Anti-cruise-missile technology masterminded by a beautiful defense industry scientist may be critical to maintaining the balance of power as Pakistan and India come closer than usual to war.
Mixing inside-the-beltway policy with some decorously heavy breathing, debut novelist Bodman, whose post at the National Security Council made her one of the highest ranking women in the Reagan administration, constructs something of a war game around the assumption that it is technically possible to seize the codes that guide a cruise missile while it is in the air. Luscious, brilliant Cameron “Cammy” Talbot is one of the technical wizards at Bandaq Technologies, an ethical defense contractor run by a straight-shooting general. Licking her wounds from a disastrous love affair and haunted by childhood memories of her father’s death, Cammy’s leading the development of Bandaq’s breakthrough anti-missile project. But her stellar work may be in vain. Congress threatens to cut off project funding and shift resources to arch-rival Sterling Industries, a defense contractor that backs old technology as it orchestrates technical and political sabotage against Bandaq. Cammy puts her project in greater peril when she resists the advances of a lecherous but influential congressman. Fortunately for Bandaq and Cammy, evil Kashmiri separatists have stolen three Pakistani cruise missiles in their effort to provoke war between the nuclear powers, and Cammy’s project may be the silver bullet, if pesky algorithms can be straightened out in time and if she can dodge attempts on her life by the separatists. Plagued by nightmares, headaches and carpal tunnel pain, and dodging bullets fired by zealots in Volvos and on Vespas, Cammy hammers away at the codes and wonders if dreamy, jut-jawed, White House staffer Col. Hunt Daniels, who’s taken a protective interest in her, could be The One.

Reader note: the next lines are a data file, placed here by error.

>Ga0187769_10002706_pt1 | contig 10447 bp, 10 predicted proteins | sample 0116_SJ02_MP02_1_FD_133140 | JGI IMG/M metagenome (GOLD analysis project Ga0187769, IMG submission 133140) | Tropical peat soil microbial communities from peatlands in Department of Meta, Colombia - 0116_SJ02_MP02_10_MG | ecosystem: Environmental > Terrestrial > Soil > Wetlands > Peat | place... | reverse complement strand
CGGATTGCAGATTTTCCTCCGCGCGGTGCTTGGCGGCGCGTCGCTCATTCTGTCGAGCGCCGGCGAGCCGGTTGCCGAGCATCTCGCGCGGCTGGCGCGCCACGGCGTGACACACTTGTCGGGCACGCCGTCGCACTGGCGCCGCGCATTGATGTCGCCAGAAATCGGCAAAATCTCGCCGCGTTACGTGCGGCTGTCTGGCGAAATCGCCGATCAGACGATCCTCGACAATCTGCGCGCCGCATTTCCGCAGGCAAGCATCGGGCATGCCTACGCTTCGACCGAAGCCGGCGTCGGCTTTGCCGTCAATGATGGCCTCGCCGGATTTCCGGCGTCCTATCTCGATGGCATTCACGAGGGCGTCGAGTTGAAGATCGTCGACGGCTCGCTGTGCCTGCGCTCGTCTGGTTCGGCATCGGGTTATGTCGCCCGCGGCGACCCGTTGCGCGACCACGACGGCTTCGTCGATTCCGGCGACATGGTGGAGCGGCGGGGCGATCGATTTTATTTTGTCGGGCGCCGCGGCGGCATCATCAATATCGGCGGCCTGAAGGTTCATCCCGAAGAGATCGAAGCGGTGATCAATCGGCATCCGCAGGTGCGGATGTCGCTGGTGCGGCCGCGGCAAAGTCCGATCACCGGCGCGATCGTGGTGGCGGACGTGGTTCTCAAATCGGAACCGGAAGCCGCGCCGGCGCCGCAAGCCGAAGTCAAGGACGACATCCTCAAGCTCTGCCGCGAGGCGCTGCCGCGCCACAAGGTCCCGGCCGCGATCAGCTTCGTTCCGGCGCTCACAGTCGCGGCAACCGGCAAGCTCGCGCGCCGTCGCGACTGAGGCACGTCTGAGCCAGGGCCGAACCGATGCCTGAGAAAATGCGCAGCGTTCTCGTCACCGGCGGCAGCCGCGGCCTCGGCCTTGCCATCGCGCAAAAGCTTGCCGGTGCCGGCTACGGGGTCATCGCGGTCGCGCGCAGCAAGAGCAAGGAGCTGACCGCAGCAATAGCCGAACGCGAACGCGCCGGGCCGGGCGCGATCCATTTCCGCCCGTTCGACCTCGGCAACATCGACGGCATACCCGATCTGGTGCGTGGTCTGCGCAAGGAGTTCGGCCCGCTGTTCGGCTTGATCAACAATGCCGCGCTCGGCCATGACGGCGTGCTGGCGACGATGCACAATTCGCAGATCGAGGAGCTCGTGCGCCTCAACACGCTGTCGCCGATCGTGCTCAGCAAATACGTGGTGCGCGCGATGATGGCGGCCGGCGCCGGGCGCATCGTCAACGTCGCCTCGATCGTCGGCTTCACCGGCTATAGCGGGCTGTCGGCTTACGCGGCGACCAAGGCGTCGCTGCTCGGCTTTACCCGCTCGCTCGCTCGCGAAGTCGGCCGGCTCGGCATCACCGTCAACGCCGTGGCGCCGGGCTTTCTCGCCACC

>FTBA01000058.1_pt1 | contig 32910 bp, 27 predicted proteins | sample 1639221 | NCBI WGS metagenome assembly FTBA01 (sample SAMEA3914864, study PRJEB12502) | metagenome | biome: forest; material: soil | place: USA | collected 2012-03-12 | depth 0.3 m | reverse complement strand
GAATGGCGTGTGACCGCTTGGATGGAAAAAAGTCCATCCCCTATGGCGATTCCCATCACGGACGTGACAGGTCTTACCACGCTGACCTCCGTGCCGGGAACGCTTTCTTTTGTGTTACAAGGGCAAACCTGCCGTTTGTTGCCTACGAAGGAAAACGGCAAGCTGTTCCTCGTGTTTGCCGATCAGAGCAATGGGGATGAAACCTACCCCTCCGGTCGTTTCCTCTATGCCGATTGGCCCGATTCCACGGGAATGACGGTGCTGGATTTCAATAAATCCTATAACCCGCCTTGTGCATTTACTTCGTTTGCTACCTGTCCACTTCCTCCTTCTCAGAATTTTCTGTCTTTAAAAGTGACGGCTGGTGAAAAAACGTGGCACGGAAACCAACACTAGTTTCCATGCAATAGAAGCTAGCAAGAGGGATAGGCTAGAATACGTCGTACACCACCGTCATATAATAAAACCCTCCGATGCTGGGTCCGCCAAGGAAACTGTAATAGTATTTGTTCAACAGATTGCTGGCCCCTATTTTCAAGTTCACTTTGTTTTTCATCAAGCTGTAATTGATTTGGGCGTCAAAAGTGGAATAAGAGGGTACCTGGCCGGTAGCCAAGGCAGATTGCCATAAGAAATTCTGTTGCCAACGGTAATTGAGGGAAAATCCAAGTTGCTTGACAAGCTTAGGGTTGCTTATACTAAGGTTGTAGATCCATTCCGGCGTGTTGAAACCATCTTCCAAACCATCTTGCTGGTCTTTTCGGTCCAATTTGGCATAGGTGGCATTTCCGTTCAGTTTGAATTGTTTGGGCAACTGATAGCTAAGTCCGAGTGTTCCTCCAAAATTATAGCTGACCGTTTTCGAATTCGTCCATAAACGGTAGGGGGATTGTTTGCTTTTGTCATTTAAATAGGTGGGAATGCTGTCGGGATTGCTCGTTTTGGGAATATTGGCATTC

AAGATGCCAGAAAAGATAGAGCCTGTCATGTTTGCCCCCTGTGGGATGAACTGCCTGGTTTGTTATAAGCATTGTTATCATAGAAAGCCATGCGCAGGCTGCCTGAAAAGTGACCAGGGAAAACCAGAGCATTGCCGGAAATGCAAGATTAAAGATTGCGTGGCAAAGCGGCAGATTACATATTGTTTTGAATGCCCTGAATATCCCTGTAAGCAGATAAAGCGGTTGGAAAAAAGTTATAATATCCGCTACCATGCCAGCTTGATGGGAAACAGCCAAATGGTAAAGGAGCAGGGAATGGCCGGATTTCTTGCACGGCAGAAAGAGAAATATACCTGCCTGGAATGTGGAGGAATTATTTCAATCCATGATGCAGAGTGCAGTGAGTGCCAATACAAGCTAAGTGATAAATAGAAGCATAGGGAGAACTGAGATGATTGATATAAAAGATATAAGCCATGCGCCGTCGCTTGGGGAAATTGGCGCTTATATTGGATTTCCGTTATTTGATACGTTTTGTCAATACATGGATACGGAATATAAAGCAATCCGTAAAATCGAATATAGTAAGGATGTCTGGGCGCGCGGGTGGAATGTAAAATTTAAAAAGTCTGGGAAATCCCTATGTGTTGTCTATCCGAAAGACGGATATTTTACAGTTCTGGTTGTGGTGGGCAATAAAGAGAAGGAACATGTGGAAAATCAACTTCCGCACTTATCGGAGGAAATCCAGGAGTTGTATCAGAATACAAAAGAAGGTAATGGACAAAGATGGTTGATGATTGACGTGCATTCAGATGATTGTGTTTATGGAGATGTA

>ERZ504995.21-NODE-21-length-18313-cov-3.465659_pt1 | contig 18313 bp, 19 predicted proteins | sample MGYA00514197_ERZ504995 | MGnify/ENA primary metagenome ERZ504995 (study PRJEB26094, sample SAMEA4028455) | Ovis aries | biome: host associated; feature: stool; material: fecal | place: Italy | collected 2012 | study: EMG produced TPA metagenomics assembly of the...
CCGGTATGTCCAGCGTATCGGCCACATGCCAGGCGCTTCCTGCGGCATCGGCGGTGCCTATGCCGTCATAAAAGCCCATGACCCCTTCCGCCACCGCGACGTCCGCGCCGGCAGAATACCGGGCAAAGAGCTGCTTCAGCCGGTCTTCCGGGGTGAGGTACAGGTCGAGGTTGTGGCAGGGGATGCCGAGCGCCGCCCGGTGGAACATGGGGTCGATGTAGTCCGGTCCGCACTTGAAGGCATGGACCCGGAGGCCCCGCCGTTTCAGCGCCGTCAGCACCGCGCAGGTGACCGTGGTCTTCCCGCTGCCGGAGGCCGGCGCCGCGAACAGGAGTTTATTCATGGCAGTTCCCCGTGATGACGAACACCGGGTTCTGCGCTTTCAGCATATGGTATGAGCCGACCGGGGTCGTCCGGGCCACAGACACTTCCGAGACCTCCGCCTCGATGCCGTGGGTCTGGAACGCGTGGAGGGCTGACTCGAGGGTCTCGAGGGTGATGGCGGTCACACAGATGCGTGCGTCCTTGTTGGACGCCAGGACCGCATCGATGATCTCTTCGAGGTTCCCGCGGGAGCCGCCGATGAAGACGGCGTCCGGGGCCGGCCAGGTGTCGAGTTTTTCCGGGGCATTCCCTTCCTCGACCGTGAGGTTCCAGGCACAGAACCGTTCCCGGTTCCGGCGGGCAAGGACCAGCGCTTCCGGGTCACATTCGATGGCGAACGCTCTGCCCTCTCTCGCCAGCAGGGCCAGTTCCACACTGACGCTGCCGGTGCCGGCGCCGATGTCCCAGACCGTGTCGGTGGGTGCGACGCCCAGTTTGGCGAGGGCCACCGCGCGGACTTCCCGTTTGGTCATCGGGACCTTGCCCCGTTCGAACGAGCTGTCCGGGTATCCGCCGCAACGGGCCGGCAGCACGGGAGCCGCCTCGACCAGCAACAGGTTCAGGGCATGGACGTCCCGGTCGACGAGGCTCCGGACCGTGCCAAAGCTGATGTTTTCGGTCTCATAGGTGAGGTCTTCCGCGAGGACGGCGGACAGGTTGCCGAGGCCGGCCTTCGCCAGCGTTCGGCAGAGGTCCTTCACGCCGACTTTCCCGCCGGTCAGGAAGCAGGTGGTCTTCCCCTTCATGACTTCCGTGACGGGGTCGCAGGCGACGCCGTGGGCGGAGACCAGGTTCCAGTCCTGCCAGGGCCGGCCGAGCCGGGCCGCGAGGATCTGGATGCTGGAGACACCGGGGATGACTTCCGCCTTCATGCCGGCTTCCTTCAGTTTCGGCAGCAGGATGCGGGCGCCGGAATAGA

Revives memories of Jeanne Fitzpatrick and that wonderful Strategic Defense Initiative.